Submitted by jonas on
[2 June 2015] - Pursuing its commitment to fight violence against children abuse, the International Catholic Child Bureau (BICE) held an international congress entitled "Child Sexual Abuse: Protection Mechanisms and Resilience" on May 20, 2015 in Paris. The congress was attended by the 29 partners involved in BICE three-year programme (2015-2017) on the sexual abuse of children, which is implemented in 19 countries worldwide and by representatives of States, international and national experts and practitioners in the field of child rights and sexual abuse.
Sexual abuse is defined as the act of:
- engaging in sexual activities with a child of national law, has not reached the legal age
engaging in sexual activities with a child where:
- use is made of incitement, coercion, force or threats; or
- abuse is made of a recognised position of trust, authority or influence over the child, including within the family; or
- abuse is made of a particular vulnerable situation of the child, notably because of a mental or physical disability or a situation of dependence;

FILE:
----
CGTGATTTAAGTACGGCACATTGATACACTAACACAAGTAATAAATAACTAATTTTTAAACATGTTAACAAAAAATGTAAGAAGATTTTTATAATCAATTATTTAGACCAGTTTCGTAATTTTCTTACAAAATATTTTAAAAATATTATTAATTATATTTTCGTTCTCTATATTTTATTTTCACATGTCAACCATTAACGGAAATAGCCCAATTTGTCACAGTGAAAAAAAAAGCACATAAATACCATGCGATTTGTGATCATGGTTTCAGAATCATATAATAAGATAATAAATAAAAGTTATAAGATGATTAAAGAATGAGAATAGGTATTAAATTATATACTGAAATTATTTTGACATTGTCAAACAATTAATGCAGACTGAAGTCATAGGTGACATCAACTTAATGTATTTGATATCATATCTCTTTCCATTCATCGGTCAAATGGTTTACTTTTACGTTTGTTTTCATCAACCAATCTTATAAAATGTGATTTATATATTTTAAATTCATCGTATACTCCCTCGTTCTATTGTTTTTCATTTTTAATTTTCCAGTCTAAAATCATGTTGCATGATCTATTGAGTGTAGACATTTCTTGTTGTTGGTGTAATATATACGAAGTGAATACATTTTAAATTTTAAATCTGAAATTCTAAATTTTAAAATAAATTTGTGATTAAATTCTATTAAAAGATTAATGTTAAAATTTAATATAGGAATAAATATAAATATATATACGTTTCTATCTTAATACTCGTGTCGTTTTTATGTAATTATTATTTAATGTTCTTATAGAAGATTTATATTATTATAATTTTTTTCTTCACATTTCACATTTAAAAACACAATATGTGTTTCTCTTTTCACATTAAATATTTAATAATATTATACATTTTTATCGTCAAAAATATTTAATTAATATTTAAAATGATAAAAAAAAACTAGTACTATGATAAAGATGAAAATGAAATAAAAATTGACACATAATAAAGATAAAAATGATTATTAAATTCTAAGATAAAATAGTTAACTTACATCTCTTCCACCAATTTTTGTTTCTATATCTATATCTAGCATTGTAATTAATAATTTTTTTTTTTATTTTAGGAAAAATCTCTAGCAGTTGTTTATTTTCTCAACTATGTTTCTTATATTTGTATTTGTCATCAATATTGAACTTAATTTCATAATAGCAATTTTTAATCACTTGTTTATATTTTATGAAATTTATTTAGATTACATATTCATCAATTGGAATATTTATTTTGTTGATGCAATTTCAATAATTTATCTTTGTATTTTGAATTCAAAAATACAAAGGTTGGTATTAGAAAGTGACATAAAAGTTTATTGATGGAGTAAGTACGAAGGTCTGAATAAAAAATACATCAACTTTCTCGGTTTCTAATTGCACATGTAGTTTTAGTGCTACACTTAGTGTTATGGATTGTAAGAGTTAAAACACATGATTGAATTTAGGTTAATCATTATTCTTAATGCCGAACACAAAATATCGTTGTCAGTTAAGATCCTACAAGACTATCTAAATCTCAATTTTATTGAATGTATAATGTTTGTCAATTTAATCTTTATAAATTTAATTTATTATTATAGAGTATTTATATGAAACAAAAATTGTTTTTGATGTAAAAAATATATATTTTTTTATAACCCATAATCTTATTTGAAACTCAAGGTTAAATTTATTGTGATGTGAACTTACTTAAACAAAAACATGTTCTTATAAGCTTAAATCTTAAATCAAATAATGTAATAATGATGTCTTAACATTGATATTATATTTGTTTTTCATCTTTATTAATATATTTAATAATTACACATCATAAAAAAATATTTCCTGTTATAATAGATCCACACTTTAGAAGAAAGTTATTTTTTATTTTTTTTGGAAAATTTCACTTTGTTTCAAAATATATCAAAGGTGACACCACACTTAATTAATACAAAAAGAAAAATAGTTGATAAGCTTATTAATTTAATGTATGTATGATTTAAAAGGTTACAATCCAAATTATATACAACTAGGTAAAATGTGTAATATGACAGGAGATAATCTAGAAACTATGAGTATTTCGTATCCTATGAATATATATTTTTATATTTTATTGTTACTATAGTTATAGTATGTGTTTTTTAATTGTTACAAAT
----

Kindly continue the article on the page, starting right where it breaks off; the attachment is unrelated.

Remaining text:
- exploiting a child in prostitution or other unlawful sexual practices;
- exploiting a child for the production and dissemination of images or pornographic material.
Child sexual abuse:
- is a global scourge that affects all States throughout the world, regardless of their level of political, social or economic development;
- is most common in circles of trust and perpetrated by people whom the victim trusts, or by people who have a certain power or authority over the victim, aggravating his/her inability to defend him/herself;
- causes profound long-lasting and concealed trauma, affects both the integrity and the physical, psychological and mental health of the victim, and requires specific and multidisciplinary interventions;
- has an insidious and hidden character and assumes varied and pernicious forms, thus limiting the availability of reliable quantitative and qualitative data structured according to age, sex and geographic areas;
- rarely leaves tangible or lasting evidence beyond the word of the child and possible witnesses, which has an impact on the victim’s access to justice and his/her recovery in dignity and rights.
Read the recommendations in the paper attached.